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Finding Missing Angles

Home > By Subject > Geometry > Finding Angles

The three examples below show how angle relationships and the properties of triangles can be used to find unknown angles. You can review angle properties here.

Reminders

  • Sum of the angles in a triangle = 180°
  • Sum of the angles in a quadrilateral = 360°
  • Opposite angles are equal
  • For two parallel lines and a transversal,
    • corresponding angles are equal, and
    • alternate angles are equal.

Try the 180° In a Triangle Experiment which is a 2-page (be careful with the scissors) activity to demonstrate that the sum of the interior angles in a triangle is 180°

Work through the examples below with your children. Discuss alternate ways of finding the missing angles as there are often other ways of finding them.

Finding Angles: Example 1

diagram of truss with some angles missing

What are the measures of the angles located at positions a, b, & c? Note: the figure is symmetrical on the vertical through angle b.

The large triangle is an isosceles triangle. The two angles on the base are equal. Angle a = 35°
We now know two angles in the largest triangle. The third angle, angle b must add to these to make 180°.

35° + 35° + b = 180°

b = 180° - 70°

b = 110°

We now know two angles in a quadrilateral. The two unknown angles, including angle c are equal. All four angles add up to 360°.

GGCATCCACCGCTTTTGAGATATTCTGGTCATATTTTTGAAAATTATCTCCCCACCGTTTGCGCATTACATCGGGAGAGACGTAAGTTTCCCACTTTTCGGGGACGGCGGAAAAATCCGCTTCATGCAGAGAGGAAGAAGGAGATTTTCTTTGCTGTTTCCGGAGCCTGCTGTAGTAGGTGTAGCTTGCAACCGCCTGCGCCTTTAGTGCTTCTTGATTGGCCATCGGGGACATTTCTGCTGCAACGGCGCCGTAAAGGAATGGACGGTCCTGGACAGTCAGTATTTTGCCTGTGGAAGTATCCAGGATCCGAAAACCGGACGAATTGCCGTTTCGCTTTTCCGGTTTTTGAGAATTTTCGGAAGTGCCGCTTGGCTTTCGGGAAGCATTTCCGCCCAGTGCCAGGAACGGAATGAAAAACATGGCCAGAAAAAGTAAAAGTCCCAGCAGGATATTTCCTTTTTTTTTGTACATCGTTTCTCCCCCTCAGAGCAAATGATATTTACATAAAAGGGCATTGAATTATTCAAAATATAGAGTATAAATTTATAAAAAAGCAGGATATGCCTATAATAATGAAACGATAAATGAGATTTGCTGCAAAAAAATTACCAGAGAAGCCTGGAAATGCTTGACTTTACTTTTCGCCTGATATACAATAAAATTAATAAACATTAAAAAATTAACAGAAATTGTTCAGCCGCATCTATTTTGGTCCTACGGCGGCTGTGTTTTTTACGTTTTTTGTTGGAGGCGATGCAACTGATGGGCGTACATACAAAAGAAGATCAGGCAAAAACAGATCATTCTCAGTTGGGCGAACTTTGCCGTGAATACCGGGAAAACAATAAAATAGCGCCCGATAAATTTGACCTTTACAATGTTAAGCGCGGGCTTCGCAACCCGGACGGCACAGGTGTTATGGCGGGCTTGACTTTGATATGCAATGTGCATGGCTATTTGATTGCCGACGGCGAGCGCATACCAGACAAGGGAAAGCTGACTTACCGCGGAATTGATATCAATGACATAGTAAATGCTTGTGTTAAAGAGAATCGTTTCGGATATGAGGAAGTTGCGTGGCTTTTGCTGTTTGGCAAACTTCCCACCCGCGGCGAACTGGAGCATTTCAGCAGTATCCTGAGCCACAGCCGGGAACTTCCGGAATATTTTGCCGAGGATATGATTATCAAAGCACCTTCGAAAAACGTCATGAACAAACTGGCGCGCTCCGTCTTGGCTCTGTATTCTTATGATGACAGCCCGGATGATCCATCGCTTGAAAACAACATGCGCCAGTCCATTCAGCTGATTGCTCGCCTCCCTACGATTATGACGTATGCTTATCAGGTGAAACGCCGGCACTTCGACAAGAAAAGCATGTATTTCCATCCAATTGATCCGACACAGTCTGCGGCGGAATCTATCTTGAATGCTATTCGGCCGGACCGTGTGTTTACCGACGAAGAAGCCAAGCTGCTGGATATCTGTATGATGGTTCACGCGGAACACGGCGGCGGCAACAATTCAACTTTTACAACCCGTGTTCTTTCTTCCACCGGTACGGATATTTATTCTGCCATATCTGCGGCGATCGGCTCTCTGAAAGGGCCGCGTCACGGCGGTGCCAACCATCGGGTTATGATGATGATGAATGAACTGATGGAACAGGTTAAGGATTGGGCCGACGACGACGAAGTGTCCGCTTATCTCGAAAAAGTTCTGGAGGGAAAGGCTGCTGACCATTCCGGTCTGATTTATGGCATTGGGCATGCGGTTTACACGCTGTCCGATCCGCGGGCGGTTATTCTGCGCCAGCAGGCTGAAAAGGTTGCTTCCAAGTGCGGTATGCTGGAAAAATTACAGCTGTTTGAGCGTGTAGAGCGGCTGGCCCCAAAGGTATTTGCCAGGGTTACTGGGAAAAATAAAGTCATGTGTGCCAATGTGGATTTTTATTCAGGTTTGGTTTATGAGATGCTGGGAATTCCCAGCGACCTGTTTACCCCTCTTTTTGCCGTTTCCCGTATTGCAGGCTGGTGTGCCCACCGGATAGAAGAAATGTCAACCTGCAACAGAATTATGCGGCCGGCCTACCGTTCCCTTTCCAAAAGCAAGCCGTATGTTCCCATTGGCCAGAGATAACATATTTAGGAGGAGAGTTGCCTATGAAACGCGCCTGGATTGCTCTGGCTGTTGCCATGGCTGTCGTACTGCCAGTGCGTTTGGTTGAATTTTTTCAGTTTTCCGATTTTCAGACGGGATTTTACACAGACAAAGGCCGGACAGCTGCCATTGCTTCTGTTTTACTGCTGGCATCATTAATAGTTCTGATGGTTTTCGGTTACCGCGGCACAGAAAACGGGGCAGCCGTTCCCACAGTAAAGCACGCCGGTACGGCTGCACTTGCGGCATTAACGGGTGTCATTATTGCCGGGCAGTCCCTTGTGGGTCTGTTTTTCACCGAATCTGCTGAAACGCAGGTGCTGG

2c + 110° + 120° = 360°

2c = 360° - 230°

2c = 130°

c = 65°

 

Finding Angles: Example 2

digram of truss with some missing angles

What are the measures of the angles located at positions a, b, c, d, e, & f? Note: the figure is symmetrical on the vertical through angle f.

Looking along the base of the large triangle. Angle a added to 75° and 70° equals 180°.

a + 75° + 70° = 180°

a = 180° - 145°

Angle a = 35°

Looking at the small triangle that includes angle b we now know that a = 35° and, since the sum of the triangles equal 180° we can find angle b.

35° + 95° + b = 180°

b = 180° - 130 °

b = 50°

Angle c and the 95° angle are supplementary; they add up to 180°.

c + 95° = 180°

Angle c = 85°

Now we know c = 85° we can find angle d since the three angles in the triangle add up to 180°.

85° + 70 ° + d = 180°

d = 180° - 155 °

d = 25°

The triangle in the middle is isosceles so the angles on the base are equal and together with angle f, add up to 180°.

e = 75°

75° + 75° + f = 180°

f = 180° - 150°

f = 30°

 

Finding Angles: Example 3

two parallel lines, a transversal and a resulting triangle

What are the measures of the angles located at positions a, b, c, d, e, & f?

Angle a and the 70° angle are opposite angles so they are equal. Angle a = 70°
Angle b and the 135° angle are supplementary so they add up to 180°.

135° + b = 180°

b = 180° - 135°

b = 45°

We now know two angles in a triangle. These two angles along with angle c add up to 180°.

c + 70° + 45° = 180°

c = 180° - 115°

c = 65°

Angles d and b are alternate angles and, since the two lines are parallel, they are equal. d = 45°
Angle e and the 70° angle are corresponding angles and, since the two lines are parallel, they are equal. e = 70°
Angle f and angle e are supplementary. They add up to 180°.

70° + f = 180°

f = 180° - 70°

f = 110°

In the above examples the discovery of each angle followed on from finding other angles. The missing angles will not always be labeled a, b, c, d, etc. so the sequence in which to find angles might not be obvious. Sometimes it is best to just start finding whatever angles you can and keep going until all the ones that are required are found.

Missing Angles Worksheets

Print out the worksheets below to help your children practice finding missing angles.

 

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